Royal stamp of approval from Prince Charles for Burnley entrepreneur who battled mental health issues to launch his own business

Scott chats with Prince Charles about how the Prince's Trust has helped him to launch his own tattoo business.
Scott chats with Prince Charles about how the Prince's Trust has helped him to launch his own tattoo business.
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A young entrepreneur from Burnley, who battled crippling mental health that left him mute, has met with Prince Charles at a special royal reception.

Scott Heffernan (33) got the opportunity to showcase his tattoo business at the reception in London which celebrated the diverse impact that the youth charity, the Prince's Trust, has had on young entrepreneurs during the last 30 years.

Scott (far right) with Prince Charles and other young entrepreneurs who have been helped by the Prince's Trust.

Scott (far right) with Prince Charles and other young entrepreneurs who have been helped by the Prince's Trust.

Scott, who launched his business, Timeless Tattoos, after completing The Trust’s Enterprise programme, was presented to the Prince of Wales at the Youth Can Do It event, and he also had the opportunity to network with a host of high profile entrepreneurs and alumni of the charity.

Scott said: “It has been really inspiring to meet entrepreneurs who have built up such great and successful businesses, even exceeding their own goals in some cases.

“The help I received from the Trust really boosted my confidence. Through my business, I’ve managed to help myself and others, while also securing a future for my family.

"I’d urge anyone who is at a crossroads in life to get in touch with The Trust because they’ll do all they can to help you find your passion and make the most of it.”

Scott suffered from mental health issues and became mute after leaving secondary school. He couldn’t talk to anyone and refused to leave the house. When funding for his treatment was cut, he felt alone.

Scott decided to take part in The Prince’s Trust Enterprise programme in 2014.

He then went on to win the 2018 North West Prince’s Trust Enterprise Award, sponsored by Natwest, which recognises young people who have overcome barriers and achieved success in creating a sustainable business, or a community or social enterprise.

Explaining the extent of how his illness and how he recovered Scott said: “After I left secondary school, my mental health got so bad I was literally mute. I couldn’t talk to anyone and refused to leave the house.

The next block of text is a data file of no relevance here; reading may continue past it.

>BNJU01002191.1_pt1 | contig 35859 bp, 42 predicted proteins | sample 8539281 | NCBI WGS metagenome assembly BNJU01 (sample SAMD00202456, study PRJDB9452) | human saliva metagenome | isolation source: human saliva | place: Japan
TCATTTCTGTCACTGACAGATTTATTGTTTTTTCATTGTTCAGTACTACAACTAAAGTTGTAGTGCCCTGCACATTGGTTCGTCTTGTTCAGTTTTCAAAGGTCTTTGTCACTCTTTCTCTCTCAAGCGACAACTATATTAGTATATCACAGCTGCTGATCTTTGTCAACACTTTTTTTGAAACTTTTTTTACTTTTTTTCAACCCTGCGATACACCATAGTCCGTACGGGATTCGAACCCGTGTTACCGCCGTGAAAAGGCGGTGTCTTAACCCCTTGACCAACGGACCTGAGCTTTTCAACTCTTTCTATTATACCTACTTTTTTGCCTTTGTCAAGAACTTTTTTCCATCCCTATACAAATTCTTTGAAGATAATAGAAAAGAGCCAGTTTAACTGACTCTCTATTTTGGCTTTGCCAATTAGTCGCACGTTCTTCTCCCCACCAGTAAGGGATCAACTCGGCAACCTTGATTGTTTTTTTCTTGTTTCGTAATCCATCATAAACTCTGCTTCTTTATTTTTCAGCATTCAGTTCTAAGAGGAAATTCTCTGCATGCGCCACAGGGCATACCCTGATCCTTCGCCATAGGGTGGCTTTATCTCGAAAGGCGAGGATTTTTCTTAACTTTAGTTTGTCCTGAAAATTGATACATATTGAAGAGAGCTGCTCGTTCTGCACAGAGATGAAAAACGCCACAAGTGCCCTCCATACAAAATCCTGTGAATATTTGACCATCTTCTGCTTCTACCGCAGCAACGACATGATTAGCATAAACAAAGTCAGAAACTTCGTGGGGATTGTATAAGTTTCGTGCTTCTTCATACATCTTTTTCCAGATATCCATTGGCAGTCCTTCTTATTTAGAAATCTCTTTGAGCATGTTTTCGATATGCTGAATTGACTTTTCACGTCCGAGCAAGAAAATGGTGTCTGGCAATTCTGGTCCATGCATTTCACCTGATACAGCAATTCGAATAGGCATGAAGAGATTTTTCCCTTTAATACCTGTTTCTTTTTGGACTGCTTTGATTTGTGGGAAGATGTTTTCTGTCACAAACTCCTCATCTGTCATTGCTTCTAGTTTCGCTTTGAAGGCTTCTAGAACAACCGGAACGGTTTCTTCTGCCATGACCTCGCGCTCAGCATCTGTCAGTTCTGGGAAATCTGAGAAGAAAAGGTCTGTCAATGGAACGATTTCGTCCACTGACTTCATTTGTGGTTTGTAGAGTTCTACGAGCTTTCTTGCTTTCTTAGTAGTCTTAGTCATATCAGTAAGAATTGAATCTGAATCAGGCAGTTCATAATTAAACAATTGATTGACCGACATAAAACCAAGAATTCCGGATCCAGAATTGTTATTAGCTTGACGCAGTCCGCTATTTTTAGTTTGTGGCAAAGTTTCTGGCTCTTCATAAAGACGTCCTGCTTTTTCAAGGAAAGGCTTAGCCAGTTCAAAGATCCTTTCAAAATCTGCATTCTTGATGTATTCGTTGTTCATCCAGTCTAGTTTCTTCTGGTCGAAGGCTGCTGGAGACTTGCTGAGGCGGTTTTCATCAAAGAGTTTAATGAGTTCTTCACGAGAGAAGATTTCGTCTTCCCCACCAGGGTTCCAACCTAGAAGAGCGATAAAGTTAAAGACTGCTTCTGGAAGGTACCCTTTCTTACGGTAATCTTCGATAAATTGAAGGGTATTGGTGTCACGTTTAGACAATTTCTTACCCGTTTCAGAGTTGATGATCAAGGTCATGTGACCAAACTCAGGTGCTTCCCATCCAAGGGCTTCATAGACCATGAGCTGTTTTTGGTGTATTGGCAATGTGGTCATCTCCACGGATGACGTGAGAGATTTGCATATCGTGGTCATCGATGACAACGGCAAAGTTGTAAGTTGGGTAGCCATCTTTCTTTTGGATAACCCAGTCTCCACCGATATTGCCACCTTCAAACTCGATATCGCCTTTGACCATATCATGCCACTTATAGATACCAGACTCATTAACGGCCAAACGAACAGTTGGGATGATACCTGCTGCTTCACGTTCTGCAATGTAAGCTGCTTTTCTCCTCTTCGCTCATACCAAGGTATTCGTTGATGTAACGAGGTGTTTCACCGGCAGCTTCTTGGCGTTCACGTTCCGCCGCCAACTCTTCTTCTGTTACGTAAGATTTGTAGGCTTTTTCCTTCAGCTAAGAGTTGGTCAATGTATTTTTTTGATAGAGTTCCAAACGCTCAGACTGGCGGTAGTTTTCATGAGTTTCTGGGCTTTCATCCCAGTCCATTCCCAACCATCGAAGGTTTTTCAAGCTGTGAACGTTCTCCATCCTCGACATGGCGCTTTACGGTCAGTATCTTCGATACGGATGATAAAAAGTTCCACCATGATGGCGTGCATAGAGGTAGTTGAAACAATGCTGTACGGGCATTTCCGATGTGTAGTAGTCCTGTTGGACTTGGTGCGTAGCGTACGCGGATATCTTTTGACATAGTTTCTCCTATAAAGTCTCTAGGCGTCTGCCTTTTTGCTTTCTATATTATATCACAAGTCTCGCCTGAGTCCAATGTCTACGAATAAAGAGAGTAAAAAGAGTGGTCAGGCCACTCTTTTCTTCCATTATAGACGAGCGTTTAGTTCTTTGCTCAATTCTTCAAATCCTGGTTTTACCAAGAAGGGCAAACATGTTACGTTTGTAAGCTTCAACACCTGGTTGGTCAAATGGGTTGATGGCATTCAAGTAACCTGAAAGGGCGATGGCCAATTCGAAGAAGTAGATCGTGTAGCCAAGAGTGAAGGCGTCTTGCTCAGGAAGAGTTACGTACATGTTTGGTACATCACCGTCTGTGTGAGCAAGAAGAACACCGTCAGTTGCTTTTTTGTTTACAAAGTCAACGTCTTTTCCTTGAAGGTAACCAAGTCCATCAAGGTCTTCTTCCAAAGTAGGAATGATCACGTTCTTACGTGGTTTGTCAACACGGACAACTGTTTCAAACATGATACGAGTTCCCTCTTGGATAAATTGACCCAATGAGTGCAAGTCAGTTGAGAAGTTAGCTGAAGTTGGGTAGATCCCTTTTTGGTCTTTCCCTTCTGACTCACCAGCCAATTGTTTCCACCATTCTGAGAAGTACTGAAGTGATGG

"Although I received professional support, it stopped when funding cuts came in, so I decided to get help from a specialist charity. They helped me get better and said I should ask The Prince's Trust for advice on starting my own tattoo business.

"People were always complimentary about my drawings and I'd done a bit of tattooing at a friend’s salon before, but setting up my own business was a whole new ball game.

"Having The Prince's Trust believe that I could make it as a tattoo artist was a turning point for me. I’ve been running my business, Timeless Tattoos, for more than three years now and have a healthy turnover and customer base.

"I still suffer with mental health issues but the difference is that I can manage them now, and I feel infinitely better about my future and providing for my family.”

The event celebrated the achievements of young people like Scott who have been helped by the Trust’s Enterprise programme.

Prince Charles walked through a marketplace of pop-up stalls meeting young entrepreneurs who have received mentorship, practical guidance and, in some cases, financial support from the charity.

The event was also attended by a number of prominent entrepreneurs who were supported by The Trust, including Rob Law M.B.E., Founder of Trunki, Ozwald Boateng O.B.E., James Somerville, Vice President of Global Design, Coca Cola and Founder of design agency ATTIK, Michael Welch O.B.E., Founder of Blackcircles and Phoebe Gormley, Founder of Saville Row women’s tailor Gormley and Gamble.

The event also marked the 10th anniversary of the Trust’s Enterprise Fellowship, a network of leading entrepreneurs who are committed to supporting and inspiring the next generation of business leaders.

Clare Crabb, North Regional Director at The Prince’s Trust, said: “It’s incredible to think that our enterprise programme has assisted more than 88,000 young people across the UK to realise their dream of starting their own businesses over the last thirty six years. Many of the young people we have helped have overcome significant barriers in their lives to get to where they are now.

“At The Trust we help young people build their self-confidence, develop and support their ideas and access to funding to help launch and grow their businesses. We give young people access to a network like no other, incredible business mentors and dedicated staff - all of whom are committed to never giving up on young people who want to live, learn and earn more.”

If you would like to find out more about the Enterprise programme, or the Enterprise Fellowship and how you can invest in The Trust’s work, or if you are an alumni of The Trust’s Enterprise programme looking to join the Fellowship, please visit princes-trust.org.uk or call 0800 842 842